More than a quarter-century before September 11, 2001, the World Trade Center was immortalized by an act of unprecedented daring and beauty. In August 1974, a young Frenchman named Philippe Petit boldly - and illegally - fixed a rope between the tops of the still-young Twin Towers, a quarter mile off the ground. At daybreak, thousands of spectators gathered to watch in awe and adulation as he traversed the rope a full eight times in the course of an hour. In Man on Wire, Petit recounts the six years he spent preparing for this achievement. It is a fitting tribute to those lost-but-not-forgotten symbols of human aspiration - the Twin Towers.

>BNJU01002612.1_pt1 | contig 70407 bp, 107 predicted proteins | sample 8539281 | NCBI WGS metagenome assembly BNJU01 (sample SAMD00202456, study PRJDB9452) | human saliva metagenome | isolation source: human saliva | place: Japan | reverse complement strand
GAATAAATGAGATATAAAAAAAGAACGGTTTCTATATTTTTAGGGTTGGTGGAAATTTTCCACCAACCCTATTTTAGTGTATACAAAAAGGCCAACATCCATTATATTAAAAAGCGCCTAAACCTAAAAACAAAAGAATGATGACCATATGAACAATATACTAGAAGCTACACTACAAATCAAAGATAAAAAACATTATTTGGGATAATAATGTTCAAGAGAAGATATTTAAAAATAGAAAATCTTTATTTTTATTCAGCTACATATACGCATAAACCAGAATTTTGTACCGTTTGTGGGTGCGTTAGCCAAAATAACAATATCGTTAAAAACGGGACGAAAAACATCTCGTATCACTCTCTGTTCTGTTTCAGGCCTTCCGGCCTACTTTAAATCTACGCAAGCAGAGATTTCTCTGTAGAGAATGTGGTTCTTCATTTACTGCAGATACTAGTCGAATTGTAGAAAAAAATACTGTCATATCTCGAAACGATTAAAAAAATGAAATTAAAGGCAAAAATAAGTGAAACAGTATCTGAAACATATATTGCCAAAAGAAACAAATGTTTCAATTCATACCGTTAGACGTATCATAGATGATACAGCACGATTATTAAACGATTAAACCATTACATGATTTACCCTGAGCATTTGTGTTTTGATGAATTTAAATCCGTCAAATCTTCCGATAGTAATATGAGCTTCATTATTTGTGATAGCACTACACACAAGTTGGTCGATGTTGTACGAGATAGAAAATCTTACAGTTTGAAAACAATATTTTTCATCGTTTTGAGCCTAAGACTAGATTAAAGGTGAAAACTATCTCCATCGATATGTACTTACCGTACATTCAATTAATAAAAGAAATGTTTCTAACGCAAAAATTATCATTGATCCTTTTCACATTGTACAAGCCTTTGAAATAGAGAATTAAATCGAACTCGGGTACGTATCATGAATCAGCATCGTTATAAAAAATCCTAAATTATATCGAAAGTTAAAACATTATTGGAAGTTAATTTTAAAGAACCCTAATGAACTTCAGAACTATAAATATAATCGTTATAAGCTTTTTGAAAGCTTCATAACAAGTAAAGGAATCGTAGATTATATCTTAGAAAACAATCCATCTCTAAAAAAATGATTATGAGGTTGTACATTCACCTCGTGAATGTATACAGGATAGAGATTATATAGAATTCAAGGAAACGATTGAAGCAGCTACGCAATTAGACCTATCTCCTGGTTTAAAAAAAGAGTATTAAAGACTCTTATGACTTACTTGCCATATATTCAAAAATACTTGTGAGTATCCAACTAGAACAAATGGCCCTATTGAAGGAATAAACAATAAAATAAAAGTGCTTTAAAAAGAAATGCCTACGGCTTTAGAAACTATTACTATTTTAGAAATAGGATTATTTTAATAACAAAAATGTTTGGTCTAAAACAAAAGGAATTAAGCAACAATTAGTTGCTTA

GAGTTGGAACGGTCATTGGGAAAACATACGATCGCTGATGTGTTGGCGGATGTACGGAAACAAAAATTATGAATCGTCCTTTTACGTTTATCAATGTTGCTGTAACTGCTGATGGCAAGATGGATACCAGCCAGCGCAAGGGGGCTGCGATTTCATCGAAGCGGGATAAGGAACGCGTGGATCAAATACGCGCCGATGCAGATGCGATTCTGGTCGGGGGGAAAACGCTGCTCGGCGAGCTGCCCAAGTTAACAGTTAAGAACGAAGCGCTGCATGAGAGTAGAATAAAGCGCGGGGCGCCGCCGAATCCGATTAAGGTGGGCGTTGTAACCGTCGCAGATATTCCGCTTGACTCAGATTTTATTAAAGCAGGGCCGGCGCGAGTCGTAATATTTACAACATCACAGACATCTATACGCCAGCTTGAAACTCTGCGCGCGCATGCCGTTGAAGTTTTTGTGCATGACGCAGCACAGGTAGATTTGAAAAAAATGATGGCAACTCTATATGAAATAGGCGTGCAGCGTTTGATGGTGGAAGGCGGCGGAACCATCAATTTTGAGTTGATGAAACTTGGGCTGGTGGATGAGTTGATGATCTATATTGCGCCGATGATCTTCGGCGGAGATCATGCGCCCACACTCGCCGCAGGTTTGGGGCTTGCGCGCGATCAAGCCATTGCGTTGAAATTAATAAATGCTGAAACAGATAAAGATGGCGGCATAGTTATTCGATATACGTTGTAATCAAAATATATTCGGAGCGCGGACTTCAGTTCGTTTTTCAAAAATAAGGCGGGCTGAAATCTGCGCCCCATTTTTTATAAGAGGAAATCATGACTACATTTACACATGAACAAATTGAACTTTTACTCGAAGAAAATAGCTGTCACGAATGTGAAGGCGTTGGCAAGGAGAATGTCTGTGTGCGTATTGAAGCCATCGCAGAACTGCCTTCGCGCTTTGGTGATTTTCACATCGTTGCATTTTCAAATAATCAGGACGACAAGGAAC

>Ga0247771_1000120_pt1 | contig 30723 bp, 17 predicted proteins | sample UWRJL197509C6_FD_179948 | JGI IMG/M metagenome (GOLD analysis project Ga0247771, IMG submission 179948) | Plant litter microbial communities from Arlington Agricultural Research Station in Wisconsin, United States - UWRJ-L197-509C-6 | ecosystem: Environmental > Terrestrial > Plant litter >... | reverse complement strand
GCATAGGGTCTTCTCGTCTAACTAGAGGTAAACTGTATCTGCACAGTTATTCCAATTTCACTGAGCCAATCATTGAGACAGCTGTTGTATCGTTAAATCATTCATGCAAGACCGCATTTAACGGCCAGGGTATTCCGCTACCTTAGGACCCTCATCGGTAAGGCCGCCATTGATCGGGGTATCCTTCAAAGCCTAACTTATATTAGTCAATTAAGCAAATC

With quick bursts of description and a quirky, poetic English, Philip Petit remembers how his dream of one man walking between the two World Trade Center towers became a reality transfixing millions. Bringing an adult's wisdom and authority to this recall of youthful romance and grand folly, Andrew Heyl reads Petit's memoir of the six years he pursued and planned and nurtured his vision. And when he lived it, early one morning in August of 1974, his most immediate reward for transfixing thousands on the ground and millions around the work by performing a quarter mile off the ground on 250 feet of one-inch braided steel cable was to be arrested and hauled off to see a psychiatrist.
"By evoking his youthful passion for the World Trade Center, Petit brings the towers' awesomeness back to life." (San Francisco Chronicle)
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